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Credit: Kylie Cooper

As COVID-19 vaccines are now being administered right on campus and are available to all students, the Penn community is looking forward to the return of normalcy in the upcoming semester. Penn’s decision to fully reopen campus with in-person instruction this fall has brought excitement and relief, allowing students to envision the traditional college experience once again.  

However, many students have also expressed concerns regarding the return to in-person classes. Back in March 2020 when classes moved online, the pass/fail policy was implemented to give students some relief during such a difficult and confusing time. “The pass/fail policy has been crucial for ensuring the mental health and well-being of countless students this past year,” says Gabbi Thomas, a College junior. “Students are required to balance coursework, extracurriculars, and countless other commitments, the pressures of which were exacerbated by the pandemic.” Now, as students experience another major shift in their academic careers, continuing the pass/fail policy for one more semester would be an ideal way to provide students both consistency and support. 

“In returning to an in-person format, students would not only have to continue to balance [their additional commitments], but also cope with the added pressure of returning to in-person instruction for the first time in over a year,” Thomas continues. Immediately transitioning from 100% virtual learning to 100% in-person learning may be an abrupt and difficult change for some students. Not only have they already adapted to the virtual environment, they have become accustomed to it. For about a year and a half, students have learned the ins and outs of Zoom, adopted new learning techniques, and gained technological experience that has become second nature. The concept of asynchronous classes with prerecorded lectures is new as well, changing many students’ study habits. Meetings, clubs, and interviews have also been conducted online, causing students to be fully immersed in a technological world.

Many may argue that the pass/fail option decreases student motivation and creates more leeway to slack off. However, due to Penn’s competitive and rigorous academic culture, students often place too much emphasis on grades. Not only does this create unnecessary stress and anxiety, this also impacts students’ moods and decreases classroom positivity and participation. Having the option of pass/fail can significantly reduce stress, allowing students to focus solely on their academic material. “Continuing the pass/fail policy for another semester would greatly alleviate this pressure and allow students to enjoy learning and absorb knowledge and course work rather than focusing merely on getting by,” Thomas adds. After all, the true purpose of college is intellectual exploration, not grades and GPA.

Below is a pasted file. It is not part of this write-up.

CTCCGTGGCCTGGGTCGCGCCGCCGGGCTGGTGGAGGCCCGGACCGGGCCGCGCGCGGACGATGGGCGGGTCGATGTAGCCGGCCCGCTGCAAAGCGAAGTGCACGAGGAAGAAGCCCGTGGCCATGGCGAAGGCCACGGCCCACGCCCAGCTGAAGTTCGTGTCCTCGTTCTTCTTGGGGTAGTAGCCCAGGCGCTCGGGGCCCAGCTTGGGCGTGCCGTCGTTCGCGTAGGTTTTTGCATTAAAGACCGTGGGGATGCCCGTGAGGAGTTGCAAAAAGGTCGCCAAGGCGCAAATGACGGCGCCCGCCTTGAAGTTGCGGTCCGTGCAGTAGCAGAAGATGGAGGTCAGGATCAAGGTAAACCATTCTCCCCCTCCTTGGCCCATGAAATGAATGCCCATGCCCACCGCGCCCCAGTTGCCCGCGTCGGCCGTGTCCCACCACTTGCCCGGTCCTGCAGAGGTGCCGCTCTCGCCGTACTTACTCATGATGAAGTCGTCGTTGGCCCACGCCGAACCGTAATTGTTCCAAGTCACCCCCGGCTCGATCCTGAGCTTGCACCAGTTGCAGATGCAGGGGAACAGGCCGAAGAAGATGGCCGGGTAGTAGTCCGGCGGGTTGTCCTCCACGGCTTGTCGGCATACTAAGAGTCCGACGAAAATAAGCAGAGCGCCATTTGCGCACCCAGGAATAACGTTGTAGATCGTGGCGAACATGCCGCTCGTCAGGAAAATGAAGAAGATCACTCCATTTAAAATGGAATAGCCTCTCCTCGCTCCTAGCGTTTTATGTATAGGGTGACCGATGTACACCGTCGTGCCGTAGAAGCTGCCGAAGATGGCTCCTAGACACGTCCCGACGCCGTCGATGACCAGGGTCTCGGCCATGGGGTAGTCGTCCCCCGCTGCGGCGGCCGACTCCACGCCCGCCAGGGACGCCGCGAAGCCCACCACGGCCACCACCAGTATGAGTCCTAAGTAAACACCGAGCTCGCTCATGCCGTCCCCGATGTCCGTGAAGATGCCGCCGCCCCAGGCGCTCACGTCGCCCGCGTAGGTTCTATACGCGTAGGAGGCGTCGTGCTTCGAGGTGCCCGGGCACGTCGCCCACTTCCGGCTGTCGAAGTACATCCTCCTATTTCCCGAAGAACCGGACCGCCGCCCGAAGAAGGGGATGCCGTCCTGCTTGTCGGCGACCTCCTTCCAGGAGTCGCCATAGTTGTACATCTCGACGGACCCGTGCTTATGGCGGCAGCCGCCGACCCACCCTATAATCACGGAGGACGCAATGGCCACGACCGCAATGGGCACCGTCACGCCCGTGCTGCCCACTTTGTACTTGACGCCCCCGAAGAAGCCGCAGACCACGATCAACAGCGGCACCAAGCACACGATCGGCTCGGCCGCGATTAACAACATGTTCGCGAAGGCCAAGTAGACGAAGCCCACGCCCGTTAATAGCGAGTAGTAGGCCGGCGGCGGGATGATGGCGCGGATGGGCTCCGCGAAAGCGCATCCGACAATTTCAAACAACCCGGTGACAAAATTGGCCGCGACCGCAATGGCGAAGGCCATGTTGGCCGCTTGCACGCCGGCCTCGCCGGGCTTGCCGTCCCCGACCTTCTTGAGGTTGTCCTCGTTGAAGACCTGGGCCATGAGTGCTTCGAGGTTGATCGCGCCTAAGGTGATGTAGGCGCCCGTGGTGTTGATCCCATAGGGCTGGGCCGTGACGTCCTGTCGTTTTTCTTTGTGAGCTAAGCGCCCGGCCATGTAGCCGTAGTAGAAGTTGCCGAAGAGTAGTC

Instead of competing with one another for higher scores, especially in classes that grade on a curve, students will be inspired by their peers and divert more effort towards helping each other learn. In addition, students will be more inclined to take academic risks without the usual fear of grades lurking in the back of their minds. Students will have the confidence to explore new classes and test out new ideas, therefore expanding their minds and enhancing their educational experiences.

Pass/fail is especially necessary for rising sophomores who have not had in-person instruction since their senior year of high school. Because they have yet to truly experience classes at Penn, the pass/fail option would provide a great sense of relief as they step into classrooms for the first time. Other students have also taken gap years, dedicating their efforts to extracurricular and economic activities rather than traditional schoolwork. After spending so much time without a structured academic schedule, it will undoubtedly be difficult to transition back to classes, especially in-person ones.

It is also important to remember that the pandemic is not yet over. Even though students are receiving vaccines, there are still many consequences of the pandemic that continue to impact students and their families, including economic burdens, worsened mental health, and long-term physical effects of the deadly virus. The return of in-person instruction does not cause these negative repercussions to automatically disappear. “Administration needs to focus on and ensure that students are supported during this transition period to in-person classes,” says Tori Borlase, College junior and newly elected Undergraduate Assembly President

Continuing the pass/fail option for one more semester is a small but simple policy that will go a long way for all undergraduate students. Because there has been such positive feedback with pass/fail throughout the past year and a half, students will certainly be grateful and relieved if the policy were to continue in the upcoming semester.

EMILY CHANG is a College first year studying Sociology from Holmdel, N.J. Her email address is